Effect of human auditory efferent feedback on cochlear gain and compression

Yasin, Ifat and Drga, Vit and Plack, Christopher J. (2014) Effect of human auditory efferent feedback on cochlear gain and compression. Journal of Neuroscience, 34 (46). pp. 15319-15326. ISSN 0270-6474

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Abstract

The manunalian auditory system includes a brainstem-mediated efferent pathway from the superior olivary complex by way of the medial olivocochlear system, which reduces the cochlear response to sound (Warr and Guinan, 1979; Liberman et al., 1996). The human medial olivocochlear response has an onset delay of between 25 and 40 ms and rise and decay constants in the region of 280 and 160 ms, respectively (Backus and Guinan, 2006). Physiological studies with nonhuman mammals indicate that onset and decay characteristics of efferent activation are dependent on the temporal and level characteristics of the auditory stimulus (Bacon and Smith, 1991; Guinan and Stankovic, 1996). This study uses a novel psychoacoustical masking technique using a precursor sound to obtain a measure of the efferent effect in humans. This technique avoids confounds currently associated with other psychoacoustical measures. Both temporal and level dependency of the efferent effect was measured, providing a comprehensive measure of the effect of human auditory efferents on cochlear gain and compression. Results indicate that a precursor (>20 dB SPL) induced efferent activation, resulting in a decrease in both maximum gain and maximum compression, with linearization of the compressive function for input sound levels between 50 and 70 dB SPL. Estimated gain decreased as precursor level increased, and increased as the silent interval between the precursor and combined masker-signal stimulus increased, consistent with a decay of the efferent effect Human auditory efferent activation linearizes the cochlear response for mid-level sounds while reducing maximum gain.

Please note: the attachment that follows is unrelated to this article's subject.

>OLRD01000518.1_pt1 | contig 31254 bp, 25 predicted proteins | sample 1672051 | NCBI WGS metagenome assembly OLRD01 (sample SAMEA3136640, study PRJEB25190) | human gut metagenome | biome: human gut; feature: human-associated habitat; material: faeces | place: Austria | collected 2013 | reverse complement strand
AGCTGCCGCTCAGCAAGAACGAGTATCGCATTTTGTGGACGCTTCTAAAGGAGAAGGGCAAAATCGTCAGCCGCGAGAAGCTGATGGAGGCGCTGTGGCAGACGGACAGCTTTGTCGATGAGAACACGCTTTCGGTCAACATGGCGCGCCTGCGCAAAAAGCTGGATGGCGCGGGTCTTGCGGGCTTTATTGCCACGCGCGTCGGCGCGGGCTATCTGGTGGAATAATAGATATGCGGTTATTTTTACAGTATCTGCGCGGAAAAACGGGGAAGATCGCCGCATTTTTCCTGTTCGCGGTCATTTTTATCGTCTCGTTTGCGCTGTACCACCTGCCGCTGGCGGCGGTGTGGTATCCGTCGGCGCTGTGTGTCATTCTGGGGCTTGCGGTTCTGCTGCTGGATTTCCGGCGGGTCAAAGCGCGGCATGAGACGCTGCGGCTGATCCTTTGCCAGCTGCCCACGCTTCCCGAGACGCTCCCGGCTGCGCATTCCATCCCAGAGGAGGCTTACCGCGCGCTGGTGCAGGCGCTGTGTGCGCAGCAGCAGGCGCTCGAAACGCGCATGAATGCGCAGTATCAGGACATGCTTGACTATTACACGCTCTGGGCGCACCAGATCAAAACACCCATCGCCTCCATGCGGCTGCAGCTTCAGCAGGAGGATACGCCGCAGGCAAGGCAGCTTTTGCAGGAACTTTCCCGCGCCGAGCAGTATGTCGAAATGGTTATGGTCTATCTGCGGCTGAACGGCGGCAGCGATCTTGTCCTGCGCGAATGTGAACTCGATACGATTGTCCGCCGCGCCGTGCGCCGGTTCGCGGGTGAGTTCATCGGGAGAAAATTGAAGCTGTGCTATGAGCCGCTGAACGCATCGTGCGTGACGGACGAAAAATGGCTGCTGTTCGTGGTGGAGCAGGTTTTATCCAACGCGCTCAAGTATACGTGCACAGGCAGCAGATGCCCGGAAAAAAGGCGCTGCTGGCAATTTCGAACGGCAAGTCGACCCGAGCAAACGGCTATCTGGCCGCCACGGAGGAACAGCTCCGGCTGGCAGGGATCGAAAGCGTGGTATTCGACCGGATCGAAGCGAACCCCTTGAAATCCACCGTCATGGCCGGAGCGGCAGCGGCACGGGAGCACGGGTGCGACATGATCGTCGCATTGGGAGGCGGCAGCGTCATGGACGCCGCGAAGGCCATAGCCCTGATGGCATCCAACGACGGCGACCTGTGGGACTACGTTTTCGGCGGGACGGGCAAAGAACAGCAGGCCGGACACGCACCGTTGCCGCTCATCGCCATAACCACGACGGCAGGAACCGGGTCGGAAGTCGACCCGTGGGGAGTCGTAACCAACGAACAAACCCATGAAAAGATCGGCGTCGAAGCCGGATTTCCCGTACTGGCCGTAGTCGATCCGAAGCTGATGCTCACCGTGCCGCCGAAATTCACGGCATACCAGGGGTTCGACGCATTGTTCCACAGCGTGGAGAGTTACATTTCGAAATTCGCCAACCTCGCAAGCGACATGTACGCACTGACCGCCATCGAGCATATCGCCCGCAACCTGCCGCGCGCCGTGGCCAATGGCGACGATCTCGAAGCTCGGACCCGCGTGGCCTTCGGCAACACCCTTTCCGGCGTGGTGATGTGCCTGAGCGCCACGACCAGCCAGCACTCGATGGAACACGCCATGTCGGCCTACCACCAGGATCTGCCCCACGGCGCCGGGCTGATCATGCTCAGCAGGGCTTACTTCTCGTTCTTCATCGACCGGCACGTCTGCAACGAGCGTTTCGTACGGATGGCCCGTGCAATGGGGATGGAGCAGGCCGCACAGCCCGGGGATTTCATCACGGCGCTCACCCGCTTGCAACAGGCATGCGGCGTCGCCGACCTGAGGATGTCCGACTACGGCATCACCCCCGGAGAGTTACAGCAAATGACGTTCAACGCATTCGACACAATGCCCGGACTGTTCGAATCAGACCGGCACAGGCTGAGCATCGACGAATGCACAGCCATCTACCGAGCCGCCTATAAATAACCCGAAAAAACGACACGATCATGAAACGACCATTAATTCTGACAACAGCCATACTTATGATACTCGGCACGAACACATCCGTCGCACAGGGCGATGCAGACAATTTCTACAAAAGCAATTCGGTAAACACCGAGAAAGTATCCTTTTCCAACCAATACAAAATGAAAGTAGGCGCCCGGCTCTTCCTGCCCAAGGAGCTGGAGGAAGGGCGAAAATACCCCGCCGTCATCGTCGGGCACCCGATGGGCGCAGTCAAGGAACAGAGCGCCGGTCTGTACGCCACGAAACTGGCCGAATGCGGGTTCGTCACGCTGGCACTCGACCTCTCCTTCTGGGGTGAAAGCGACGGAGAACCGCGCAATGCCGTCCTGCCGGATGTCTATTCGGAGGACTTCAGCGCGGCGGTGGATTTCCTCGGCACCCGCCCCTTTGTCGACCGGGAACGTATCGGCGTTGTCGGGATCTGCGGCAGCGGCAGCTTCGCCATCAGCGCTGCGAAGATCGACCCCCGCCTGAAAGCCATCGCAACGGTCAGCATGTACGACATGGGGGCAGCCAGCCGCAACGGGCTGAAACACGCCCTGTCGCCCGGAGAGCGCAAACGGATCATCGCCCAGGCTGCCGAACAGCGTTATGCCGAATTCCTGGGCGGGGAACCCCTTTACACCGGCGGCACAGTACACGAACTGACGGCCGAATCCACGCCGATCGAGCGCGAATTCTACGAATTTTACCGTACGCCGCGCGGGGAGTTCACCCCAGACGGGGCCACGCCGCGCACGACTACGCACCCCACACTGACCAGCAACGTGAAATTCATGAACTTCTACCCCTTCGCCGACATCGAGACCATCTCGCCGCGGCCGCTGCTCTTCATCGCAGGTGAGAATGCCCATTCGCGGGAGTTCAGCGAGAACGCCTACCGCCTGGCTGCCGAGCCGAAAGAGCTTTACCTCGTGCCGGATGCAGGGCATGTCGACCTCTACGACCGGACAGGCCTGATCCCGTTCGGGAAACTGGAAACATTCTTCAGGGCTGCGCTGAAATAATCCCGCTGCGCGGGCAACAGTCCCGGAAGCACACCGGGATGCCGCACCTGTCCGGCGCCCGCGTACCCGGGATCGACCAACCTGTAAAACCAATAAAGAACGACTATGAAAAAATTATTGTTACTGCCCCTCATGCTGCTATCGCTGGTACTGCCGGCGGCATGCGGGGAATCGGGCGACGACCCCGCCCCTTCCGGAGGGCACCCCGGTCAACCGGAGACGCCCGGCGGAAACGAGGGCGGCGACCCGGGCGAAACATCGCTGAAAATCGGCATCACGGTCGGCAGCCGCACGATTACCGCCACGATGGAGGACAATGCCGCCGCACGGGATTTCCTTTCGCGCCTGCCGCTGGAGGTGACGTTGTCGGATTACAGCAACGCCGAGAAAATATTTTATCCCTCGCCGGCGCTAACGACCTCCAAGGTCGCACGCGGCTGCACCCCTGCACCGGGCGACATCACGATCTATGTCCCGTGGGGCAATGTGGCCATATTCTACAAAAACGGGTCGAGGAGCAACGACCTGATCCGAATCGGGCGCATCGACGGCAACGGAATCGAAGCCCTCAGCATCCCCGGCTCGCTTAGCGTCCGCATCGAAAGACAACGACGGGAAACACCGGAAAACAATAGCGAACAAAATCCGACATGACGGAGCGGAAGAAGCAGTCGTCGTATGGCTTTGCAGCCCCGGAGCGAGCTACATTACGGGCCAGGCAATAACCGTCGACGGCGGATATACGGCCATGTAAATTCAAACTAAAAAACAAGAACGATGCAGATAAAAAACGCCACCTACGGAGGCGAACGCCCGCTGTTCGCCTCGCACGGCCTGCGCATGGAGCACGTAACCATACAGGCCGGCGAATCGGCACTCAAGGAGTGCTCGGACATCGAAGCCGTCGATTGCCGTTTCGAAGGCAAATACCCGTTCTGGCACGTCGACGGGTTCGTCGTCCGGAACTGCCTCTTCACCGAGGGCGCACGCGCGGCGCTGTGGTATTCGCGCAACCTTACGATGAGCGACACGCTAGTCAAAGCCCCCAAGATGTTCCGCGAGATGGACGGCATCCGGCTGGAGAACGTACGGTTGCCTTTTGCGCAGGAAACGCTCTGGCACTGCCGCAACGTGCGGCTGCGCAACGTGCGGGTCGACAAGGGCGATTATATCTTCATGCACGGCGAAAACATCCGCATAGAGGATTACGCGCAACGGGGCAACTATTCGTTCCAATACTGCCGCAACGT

Item Type:
Journal Article
Journal or Publication Title:
Journal of Neuroscience
Additional Information:
Copyright © 2014 Yasin et al. This is an Open Access article distributed under the terms of the Creative Commons Attribution License (http://creativecommons.org/licenses/by/3.0), which permits unrestricted use, distribution andreproduction in any medium providedthatthe original work is properly attributed.
Uncontrolled Keywords:
/dk/atira/pure/subjectarea/asjc/2800
Subjects:
ID Code:
73243
Deposited By:
Deposited On:
10 Mar 2015 15:18
Refereed?:
Yes
Published?:
Published
Last Modified:
03 Jul 2020 01:38